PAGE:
This time of the year can be a time of joy accompanied by exhaustion if we let it. We want to make sure that we come out on the other side of these holidays happy and healthy.
Two very important systems that can be affected by seasonal stresses are the heart and the adrenal glands. Both of these systems respond to the fight or flight reaction the body exerts under stress, and if not dealt with can lead to chronic stress. Some signs of chronic stress are; fatigue or exhaustion, circles under the eyes, swelling ankles, but there are other effects to our internal organs that can’t always be seen. Recent research has shown that for women in particular, stress can increase our risk for heart attack.
Here are some factors that can contribute to the higher risk of poor heart health:
- Exposure to the cold
- Unusual levels of exertion such as shoveling snow
- Higher than usual emotional stress (WHAT??)
- Low Vitamin D
- Seasonal Affective Disorder
- Increased sympathetic output (running from the bear response ie: fight or flight)
- Impaired repair of blood vessels linings
- Thick blood
- Immune challenges
- Increased blood pressure (due to anxiety)
What can we do to help ourselves and those we love?
- We can put into practice lifestyle changes that support our parasympathic system such as humming, gargling, singing, meditation, yoga etc.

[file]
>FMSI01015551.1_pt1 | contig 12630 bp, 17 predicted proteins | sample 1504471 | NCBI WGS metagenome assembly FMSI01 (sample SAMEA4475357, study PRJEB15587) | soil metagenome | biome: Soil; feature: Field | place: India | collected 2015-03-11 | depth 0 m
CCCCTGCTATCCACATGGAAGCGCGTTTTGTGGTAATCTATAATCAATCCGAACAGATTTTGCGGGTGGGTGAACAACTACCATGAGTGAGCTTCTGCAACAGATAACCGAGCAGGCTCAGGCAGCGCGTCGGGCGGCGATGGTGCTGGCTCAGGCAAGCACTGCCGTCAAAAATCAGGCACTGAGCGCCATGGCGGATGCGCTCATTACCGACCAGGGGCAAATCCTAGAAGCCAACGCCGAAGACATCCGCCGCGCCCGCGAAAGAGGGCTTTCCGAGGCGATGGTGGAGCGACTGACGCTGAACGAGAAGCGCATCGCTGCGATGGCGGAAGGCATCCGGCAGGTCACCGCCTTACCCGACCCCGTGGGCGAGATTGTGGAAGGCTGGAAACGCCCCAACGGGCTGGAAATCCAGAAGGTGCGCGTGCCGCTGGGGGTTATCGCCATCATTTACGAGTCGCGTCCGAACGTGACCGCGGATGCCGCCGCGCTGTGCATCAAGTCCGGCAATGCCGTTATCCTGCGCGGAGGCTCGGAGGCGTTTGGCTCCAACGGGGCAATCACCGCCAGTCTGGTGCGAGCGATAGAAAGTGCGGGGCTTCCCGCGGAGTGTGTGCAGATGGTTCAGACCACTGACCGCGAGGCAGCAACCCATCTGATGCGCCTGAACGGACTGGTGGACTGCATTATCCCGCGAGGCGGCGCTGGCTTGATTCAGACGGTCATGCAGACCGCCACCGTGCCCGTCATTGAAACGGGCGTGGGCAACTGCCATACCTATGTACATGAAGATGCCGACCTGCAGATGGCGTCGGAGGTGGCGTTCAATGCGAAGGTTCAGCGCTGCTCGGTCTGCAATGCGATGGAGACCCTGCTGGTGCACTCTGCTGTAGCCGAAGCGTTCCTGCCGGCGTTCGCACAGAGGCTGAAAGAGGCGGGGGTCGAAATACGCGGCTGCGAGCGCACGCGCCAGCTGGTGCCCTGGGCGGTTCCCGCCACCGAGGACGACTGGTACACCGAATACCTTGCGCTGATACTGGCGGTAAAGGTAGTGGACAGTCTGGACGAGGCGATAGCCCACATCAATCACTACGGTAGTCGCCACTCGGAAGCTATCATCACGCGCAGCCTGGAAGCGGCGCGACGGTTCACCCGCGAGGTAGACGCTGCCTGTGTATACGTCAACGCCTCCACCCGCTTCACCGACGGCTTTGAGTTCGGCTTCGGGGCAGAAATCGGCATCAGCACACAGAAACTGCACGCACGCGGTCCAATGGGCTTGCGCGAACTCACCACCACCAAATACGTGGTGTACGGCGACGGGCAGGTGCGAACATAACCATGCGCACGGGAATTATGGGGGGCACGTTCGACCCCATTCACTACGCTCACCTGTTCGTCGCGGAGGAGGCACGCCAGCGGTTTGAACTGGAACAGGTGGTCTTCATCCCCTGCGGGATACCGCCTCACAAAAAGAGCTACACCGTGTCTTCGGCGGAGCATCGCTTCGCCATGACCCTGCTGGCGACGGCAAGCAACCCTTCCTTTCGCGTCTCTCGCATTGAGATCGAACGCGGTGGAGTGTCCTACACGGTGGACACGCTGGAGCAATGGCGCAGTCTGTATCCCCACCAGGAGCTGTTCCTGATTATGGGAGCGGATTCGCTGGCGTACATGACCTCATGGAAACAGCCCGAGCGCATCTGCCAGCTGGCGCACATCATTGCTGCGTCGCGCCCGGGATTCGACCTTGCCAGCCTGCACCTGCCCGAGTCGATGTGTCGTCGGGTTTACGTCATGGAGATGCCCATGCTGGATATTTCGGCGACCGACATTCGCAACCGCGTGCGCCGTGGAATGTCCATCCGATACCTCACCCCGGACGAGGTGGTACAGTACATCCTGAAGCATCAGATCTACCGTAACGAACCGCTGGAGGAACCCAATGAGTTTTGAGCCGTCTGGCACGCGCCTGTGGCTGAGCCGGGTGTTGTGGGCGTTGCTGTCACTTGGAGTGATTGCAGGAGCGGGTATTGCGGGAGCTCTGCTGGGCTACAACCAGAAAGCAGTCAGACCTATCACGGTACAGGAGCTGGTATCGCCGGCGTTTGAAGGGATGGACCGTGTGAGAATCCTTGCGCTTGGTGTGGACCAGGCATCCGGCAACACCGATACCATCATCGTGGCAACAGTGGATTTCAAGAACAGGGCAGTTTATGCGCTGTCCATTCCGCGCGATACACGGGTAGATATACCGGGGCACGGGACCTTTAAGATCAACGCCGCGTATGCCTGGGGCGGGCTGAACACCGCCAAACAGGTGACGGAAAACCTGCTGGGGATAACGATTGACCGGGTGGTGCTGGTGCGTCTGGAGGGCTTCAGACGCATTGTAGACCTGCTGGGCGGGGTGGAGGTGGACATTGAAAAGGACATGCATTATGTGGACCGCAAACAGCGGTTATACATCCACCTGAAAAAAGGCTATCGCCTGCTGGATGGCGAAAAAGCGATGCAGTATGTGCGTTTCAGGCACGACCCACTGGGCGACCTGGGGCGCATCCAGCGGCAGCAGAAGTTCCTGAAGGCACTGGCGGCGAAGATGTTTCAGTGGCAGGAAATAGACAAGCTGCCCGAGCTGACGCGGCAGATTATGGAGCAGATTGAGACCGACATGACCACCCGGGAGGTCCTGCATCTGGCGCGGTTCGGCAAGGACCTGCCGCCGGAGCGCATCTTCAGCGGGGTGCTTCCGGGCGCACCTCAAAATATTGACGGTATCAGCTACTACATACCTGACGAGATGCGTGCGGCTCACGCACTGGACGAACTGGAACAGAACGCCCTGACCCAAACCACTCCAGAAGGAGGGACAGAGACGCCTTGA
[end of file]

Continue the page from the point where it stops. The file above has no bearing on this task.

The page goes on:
- We can reduce our intake of inflammatory foods, such as sugar, deep fried foods and excess carbohydrates such as baked goods and bread.
- We can increase our water intake which thins our blood and reduces the effects of thick blood.
The adrenal glands can also be negatively impacted in this joyous season. The adrenals are responsible for producing several hormones such as; aldosterone which regulates blood pressure, estrogen and progesterone in post menopausal women, anti-diuretic hormone for water balance, cortisol, DHEA, and testosterone. That’s a lot of stuff for two tiny glands each the size of an almond! Here’s where the problem starts, the body is dependent on these glands to protect us when we are under stress, even at the expense of sacrificing other hormone production. So the longer we remain stressed the lower the production of our supporting hormones. If the adrenals are told that we have stress, or in other words we are running from the bear, that becomes the priority and the results aren’t pretty. Blood pressure may not be regulated as well as we would like, we may not make androgenic hormones (sex hormones), and if left untreated, chronic stress can even lead to low T, belly fat, and hot flashes. We really do need to take care of those adrenal glands!
The 3 phases of adrenal stress are:
- Stressed and Wired (Mild anxiety, sleep may be negatively affected)
- Wired and Tired (Amped up, difficulty sleeping or sleep is non restorative)
- Stressed and Tired (No energy, sleeping too much but not energized)
Here are some ways to support those adrenals:
- Get enough sleep: 7 to 8 hours is ideal
- Take a short nap between 12pm and 2pm, lay down for a couple minutes if no nap is possible (being horizontal is key!)
- Take adaptogenic herbs like Ashwaganda Complex and Adrenal Complex which contain licorice, ashwaganda, rehmannia, skullcap and korean ginseng. (To help you return to a normal stress response)
- Meditation and deep breathing exercises
- Find a planner or calendar to plan your activities to allow for down time
Plan on being healthy all during the holiday season and beyond, ask yourself what you can do to insure your heart and adrenal health. Happy Holidays to you all!
Dr. Virginia S. Irby D.C., DABCO, ACN
Cascade Chiropractic & Nutrition
2371 Iron Point Rd. Ste. 130
Folsom, CA 95630